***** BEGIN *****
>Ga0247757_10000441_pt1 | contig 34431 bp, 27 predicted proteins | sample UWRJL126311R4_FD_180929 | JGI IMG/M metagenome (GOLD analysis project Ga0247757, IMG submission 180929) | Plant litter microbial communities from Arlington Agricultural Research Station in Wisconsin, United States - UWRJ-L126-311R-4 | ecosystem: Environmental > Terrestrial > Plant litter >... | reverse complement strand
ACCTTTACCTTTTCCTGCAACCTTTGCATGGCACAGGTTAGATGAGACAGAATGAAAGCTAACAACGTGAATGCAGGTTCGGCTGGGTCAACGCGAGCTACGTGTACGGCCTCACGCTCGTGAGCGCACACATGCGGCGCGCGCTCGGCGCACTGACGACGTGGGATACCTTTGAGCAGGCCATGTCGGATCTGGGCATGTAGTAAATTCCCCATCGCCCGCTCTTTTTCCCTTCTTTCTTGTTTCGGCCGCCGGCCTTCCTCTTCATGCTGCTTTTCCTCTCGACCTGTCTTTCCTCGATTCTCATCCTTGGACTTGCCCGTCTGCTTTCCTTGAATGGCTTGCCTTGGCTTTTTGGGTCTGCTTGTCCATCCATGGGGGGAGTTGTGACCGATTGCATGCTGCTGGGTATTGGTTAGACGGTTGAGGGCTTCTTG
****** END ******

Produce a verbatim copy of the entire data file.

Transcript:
>Ga0247757_10000441_pt1 | contig 34431 bp, 27 predicted proteins | sample UWRJL126311R4_FD_180929 | JGI IMG/M metagenome (GOLD analysis project Ga0247757, IMG submission 180929) | Plant litter microbial communities from Arlington Agricultural Research Station in Wisconsin, United States - UWRJ-L126-311R-4 | ecosystem: Environmental > Terrestrial > Plant litter >... | reverse complement strand
ACCTTTACCTTTTCCTGCAACCTTTGCATGGCACAGGTTAGATGAGACAGAATGAAAGCTAACAACGTGAATGCAGGTTCGGCTGGGTCAACGCGAGCTACGTGTACGGCCTCACGCTCGTGAGCGCACACATGCGGCGCGCGCTCGGCGCACTGACGACGTGGGATACCTTTGAGCAGGCCATGTCGGATCTGGGCATGTAGTAAATTCCCCATCGCCCGCTCTTTTTCCCTTCTTTCTTGTTTCGGCCGCCGGCCTTCCTCTTCATGCTGCTTTTCCTCTCGACCTGTCTTTCCTCGATTCTCATCCTTGGACTTGCCCGTCTGCTTTCCTTGAATGGCTTGCCTTGGCTTTTTGGGTCTGCTTGTCCATCCATGGGGGGAGTTGTGACCGATTGCATGCTGCTGGGTATTGGTTAGACGGTTGAGGGCTTCTTG